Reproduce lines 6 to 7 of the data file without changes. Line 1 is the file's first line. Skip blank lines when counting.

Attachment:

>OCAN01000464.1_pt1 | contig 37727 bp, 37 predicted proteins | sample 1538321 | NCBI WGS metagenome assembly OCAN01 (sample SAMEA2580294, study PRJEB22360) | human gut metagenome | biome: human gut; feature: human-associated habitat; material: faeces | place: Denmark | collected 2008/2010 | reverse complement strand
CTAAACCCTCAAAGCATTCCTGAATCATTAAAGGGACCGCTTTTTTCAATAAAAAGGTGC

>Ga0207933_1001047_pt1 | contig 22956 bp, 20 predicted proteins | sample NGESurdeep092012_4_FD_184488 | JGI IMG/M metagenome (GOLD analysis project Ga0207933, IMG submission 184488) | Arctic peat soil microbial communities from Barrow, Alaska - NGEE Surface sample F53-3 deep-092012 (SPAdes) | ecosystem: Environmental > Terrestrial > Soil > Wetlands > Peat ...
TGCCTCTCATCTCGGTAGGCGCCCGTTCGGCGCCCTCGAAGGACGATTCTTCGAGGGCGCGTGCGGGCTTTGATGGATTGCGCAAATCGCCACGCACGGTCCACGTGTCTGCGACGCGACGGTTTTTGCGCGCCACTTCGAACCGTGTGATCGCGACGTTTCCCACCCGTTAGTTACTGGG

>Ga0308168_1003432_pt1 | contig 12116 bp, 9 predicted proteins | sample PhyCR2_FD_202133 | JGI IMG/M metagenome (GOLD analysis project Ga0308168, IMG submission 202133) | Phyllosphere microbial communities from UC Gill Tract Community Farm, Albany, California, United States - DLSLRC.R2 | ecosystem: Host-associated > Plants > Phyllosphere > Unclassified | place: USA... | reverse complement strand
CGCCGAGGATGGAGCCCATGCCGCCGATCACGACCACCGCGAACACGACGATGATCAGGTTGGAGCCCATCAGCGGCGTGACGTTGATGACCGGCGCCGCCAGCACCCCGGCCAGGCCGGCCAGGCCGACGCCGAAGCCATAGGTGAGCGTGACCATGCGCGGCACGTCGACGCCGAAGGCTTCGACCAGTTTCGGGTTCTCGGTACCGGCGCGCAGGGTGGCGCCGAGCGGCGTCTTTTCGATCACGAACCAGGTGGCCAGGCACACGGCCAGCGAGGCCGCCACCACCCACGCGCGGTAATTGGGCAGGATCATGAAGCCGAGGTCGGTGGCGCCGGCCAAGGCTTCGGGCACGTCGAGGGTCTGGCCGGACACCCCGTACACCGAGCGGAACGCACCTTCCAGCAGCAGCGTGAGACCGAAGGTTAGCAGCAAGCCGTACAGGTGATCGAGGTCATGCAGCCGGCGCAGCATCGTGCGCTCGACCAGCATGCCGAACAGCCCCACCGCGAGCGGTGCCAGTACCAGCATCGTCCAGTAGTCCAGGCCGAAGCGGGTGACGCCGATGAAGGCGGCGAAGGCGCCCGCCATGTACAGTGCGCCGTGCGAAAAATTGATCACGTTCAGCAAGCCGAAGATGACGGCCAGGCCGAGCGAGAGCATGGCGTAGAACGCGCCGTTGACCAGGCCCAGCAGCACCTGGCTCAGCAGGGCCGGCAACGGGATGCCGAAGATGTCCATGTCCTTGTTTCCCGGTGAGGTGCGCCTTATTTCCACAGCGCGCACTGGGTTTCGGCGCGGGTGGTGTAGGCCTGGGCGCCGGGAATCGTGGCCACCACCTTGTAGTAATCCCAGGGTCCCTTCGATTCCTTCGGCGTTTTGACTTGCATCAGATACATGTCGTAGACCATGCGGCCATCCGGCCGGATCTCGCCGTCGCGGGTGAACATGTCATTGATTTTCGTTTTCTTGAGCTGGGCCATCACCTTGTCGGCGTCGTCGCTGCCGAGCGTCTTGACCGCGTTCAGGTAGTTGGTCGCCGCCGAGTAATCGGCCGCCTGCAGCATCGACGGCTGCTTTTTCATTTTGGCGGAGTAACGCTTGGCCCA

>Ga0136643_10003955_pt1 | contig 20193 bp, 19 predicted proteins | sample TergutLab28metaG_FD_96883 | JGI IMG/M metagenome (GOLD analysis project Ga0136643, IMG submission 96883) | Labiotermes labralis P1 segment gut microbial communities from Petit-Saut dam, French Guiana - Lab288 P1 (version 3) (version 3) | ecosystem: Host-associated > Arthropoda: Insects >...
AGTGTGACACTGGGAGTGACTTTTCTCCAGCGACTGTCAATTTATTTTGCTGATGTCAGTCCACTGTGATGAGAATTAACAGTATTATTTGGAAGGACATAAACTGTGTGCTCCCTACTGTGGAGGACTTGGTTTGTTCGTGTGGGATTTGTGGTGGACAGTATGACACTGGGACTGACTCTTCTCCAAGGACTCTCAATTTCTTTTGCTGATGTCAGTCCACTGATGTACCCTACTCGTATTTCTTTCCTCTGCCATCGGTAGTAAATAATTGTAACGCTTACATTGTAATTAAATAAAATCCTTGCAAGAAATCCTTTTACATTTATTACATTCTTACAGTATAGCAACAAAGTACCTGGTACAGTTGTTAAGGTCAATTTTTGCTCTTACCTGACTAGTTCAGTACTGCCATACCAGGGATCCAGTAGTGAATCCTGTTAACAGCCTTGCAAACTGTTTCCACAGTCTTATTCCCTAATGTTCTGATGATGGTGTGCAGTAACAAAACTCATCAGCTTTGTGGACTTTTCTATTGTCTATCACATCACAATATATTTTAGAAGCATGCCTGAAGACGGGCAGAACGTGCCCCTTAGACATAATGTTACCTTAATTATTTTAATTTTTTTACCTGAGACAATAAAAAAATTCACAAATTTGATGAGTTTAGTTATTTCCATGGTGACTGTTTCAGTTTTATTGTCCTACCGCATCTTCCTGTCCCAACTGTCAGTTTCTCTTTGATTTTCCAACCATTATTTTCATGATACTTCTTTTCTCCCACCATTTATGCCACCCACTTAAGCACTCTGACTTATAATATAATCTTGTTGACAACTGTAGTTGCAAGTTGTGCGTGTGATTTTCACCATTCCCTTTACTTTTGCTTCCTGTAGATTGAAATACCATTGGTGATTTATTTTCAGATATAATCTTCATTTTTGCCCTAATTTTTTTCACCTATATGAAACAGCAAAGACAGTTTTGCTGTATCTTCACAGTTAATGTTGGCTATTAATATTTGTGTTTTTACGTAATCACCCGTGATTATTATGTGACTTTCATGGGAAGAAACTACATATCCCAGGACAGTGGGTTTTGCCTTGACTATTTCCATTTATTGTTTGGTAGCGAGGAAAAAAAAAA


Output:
CGCCGAGGATGGAGCCCATGCCGCCGATCACGACCACCGCGAACACGACGATGATCAGGTTGGAGCCCATCAGCGGCGTGACGTTGATGACCGGCGCCGCCAGCACCCCGGCCAGGCCGGCCAGGCCGACGCCGAAGCCATAGGTGAGCGTGACCATGCGCGGCACGTCGACGCCGAAGGCTTCGACCAGTTTCGGGTTCTCGGTACCGGCGCGCAGGGTGGCGCCGAGCGGCGTCTTTTCGATCACGAACCAGGTGGCCAGGCACACGGCCAGCGAGGCCGCCACCACCCACGCGCGGTAATTGGGCAGGATCATGAAGCCGAGGTCGGTGGCGCCGGCCAAGGCTTCGGGCACGTCGAGGGTCTGGCCGGACACCCCGTACACCGAGCGGAACGCACCTTCCAGCAGCAGCGTGAGACCGAAGGTTAGCAGCAAGCCGTACAGGTGATCGAGGTCATGCAGCCGGCGCAGCATCGTGCGCTCGACCAGCATGCCGAACAGCCCCACCGCGAGCGGTGCCAGTACCAGCATCGTCCAGTAGTCCAGGCCGAAGCGGGTGACGCCGATGAAGGCGGCGAAGGCGCCCGCCATGTACAGTGCGCCGTGCGAAAAATTGATCACGTTCAGCAAGCCGAAGATGACGGCCAGGCCGAGCGAGAGCATGGCGTAGAACGCGCCGTTGACCAGGCCCAGCAGCACCTGGCTCAGCAGGGCCGGCAACGGGATGCCGAAGATGTCCATGTCCTTGTTTCCCGGTGAGGTGCGCCTTATTTCCACAGCGCGCACTGGGTTTCGGCGCGGGTGGTGTAGGCCTGGGCGCCGGGAATCGTGGCCACCACCTTGTAGTAATCCCAGGGTCCCTTCGATTCCTTCGGCGTTTTGACTTGCATCAGATACATGTCGTAGACCATGCGGCCATCCGGCCGGATCTCGCCGTCGCGGGTGAACATGTCATTGATTTTCGTTTTCTTGAGCTGGGCCATCACCTTGTCGGCGTCGTCGCTGCCGAGCGTCTTGACCGCGTTCAGGTAGTTGGTCGCCGCCGAGTAATCGGCCGCCTGCAGCATCGACGGCTGCTTTTTCATTTTGGCGGAGTAACGCTTGGCCCA

>Ga0136643_10003955_pt1 | contig 20193 bp, 19 predicted proteins | sample TergutLab28metaG_FD_96883 | JGI IMG/M metagenome (GOLD analysis project Ga0136643, IMG submission 96883) | Labiotermes labralis P1 segment gut microbial communities from Petit-Saut dam, French Guiana - Lab288 P1 (version 3) (version 3) | ecosystem: Host-associated > Arthropoda: Insects >...